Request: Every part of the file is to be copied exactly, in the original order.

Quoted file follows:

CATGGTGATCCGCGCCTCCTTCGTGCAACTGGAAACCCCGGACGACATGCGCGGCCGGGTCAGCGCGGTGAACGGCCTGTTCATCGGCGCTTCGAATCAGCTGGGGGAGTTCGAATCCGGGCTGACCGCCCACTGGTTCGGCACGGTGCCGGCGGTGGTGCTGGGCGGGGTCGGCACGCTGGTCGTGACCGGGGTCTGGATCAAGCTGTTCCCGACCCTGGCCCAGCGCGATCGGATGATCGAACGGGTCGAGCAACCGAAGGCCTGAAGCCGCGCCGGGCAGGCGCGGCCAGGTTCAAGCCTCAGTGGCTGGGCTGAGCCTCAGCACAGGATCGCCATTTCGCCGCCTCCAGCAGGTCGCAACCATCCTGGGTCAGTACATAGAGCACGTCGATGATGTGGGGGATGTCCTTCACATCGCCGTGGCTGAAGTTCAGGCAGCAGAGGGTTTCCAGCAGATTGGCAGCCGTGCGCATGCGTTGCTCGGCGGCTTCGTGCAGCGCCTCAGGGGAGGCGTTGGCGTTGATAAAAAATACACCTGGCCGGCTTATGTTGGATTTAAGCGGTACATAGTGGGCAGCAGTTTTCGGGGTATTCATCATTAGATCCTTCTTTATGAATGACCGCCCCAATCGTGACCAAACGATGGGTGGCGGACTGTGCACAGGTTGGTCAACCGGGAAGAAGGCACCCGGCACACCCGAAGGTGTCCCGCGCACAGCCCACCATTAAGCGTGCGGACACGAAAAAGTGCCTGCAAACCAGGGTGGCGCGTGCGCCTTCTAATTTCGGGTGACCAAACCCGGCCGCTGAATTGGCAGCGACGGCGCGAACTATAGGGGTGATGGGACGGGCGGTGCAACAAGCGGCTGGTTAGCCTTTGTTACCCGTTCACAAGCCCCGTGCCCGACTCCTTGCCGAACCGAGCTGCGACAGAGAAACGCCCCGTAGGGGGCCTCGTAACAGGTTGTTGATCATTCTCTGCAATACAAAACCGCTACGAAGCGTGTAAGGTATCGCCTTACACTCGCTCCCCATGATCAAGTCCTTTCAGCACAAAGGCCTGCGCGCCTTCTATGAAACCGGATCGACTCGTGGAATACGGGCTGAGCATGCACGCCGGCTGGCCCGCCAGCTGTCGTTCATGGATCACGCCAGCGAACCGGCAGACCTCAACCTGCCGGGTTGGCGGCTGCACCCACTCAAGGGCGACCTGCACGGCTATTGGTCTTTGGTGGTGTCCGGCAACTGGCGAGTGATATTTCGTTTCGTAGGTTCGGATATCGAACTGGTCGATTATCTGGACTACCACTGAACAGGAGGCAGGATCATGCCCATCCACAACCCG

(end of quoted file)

CATGGTGATCCGCGCCTCCTTCGTGCAACTGGAAACCCCGGACGACATGCGCGGCCGGGTCAGCGCGGTGAACGGCCTGTTCATCGGCGCTTCGAATCAGCTGGGGGAGTTCGAATCCGGGCTGACCGCCCACTGGTTCGGCACGGTGCCGGCGGTGGTGCTGGGCGGGGTCGGCACGCTGGTCGTGACCGGGGTCTGGATCAAGCTGTTCCCGACCCTGGCCCAGCGCGATCGGATGATCGAACGGGTCGAGCAACCGAAGGCCTGAAGCCGCGCCGGGCAGGCGCGGCCAGGTTCAAGCCTCAGTGGCTGGGCTGAGCCTCAGCACAGGATCGCCATTTCGCCGCCTCCAGCAGGTCGCAACCATCCTGGGTCAGTACATAGAGCACGTCGATGATGTGGGGGATGTCCTTCACATCGCCGTGGCTGAAGTTCAGGCAGCAGAGGGTTTCCAGCAGATTGGCAGCCGTGCGCATGCGTTGCTCGGCGGCTTCGTGCAGCGCCTCAGGGGAGGCGTTGGCGTTGATAAAAAATACACCTGGCCGGCTTATGTTGGATTTAAGCGGTACATAGTGGGCAGCAGTTTTCGGGGTATTCATCATTAGATCCTTCTTTATGAATGACCGCCCCAATCGTGACCAAACGATGGGTGGCGGACTGTGCACAGGTTGGTCAACCGGGAAGAAGGCACCCGGCACACCCGAAGGTGTCCCGCGCACAGCCCACCATTAAGCGTGCGGACACGAAAAAGTGCCTGCAAACCAGGGTGGCGCGTGCGCCTTCTAATTTCGGGTGACCAAACCCGGCCGCTGAATTGGCAGCGACGGCGCGAACTATAGGGGTGATGGGACGGGCGGTGCAACAAGCGGCTGGTTAGCCTTTGTTACCCGTTCACAAGCCCCGTGCCCGACTCCTTGCCGAACCGAGCTGCGACAGAGAAACGCCCCGTAGGGGGCCTCGTAACAGGTTGTTGATCATTCTCTGCAATACAAAACCGCTACGAAGCGTGTAAGGTATCGCCTTACACTCGCTCCCCATGATCAAGTCCTTTCAGCACAAAGGCCTGCGCGCCTTCTATGAAACCGGATCGACTCGTGGAATACGGGCTGAGCATGCACGCCGGCTGGCCCGCCAGCTGTCGTTCATGGATCACGCCAGCGAACCGGCAGACCTCAACCTGCCGGGTTGGCGGCTGCACCCACTCAAGGGCGACCTGCACGGCTATTGGTCTTTGGTGGTGTCCGGCAACTGGCGAGTGATATTTCGTTTCGTAGGTTCGGATATCGAACTGGTCGATTATCTGGACTACCACTGAACAGGAGGCAGGATCATGCCCATCCACAACCCG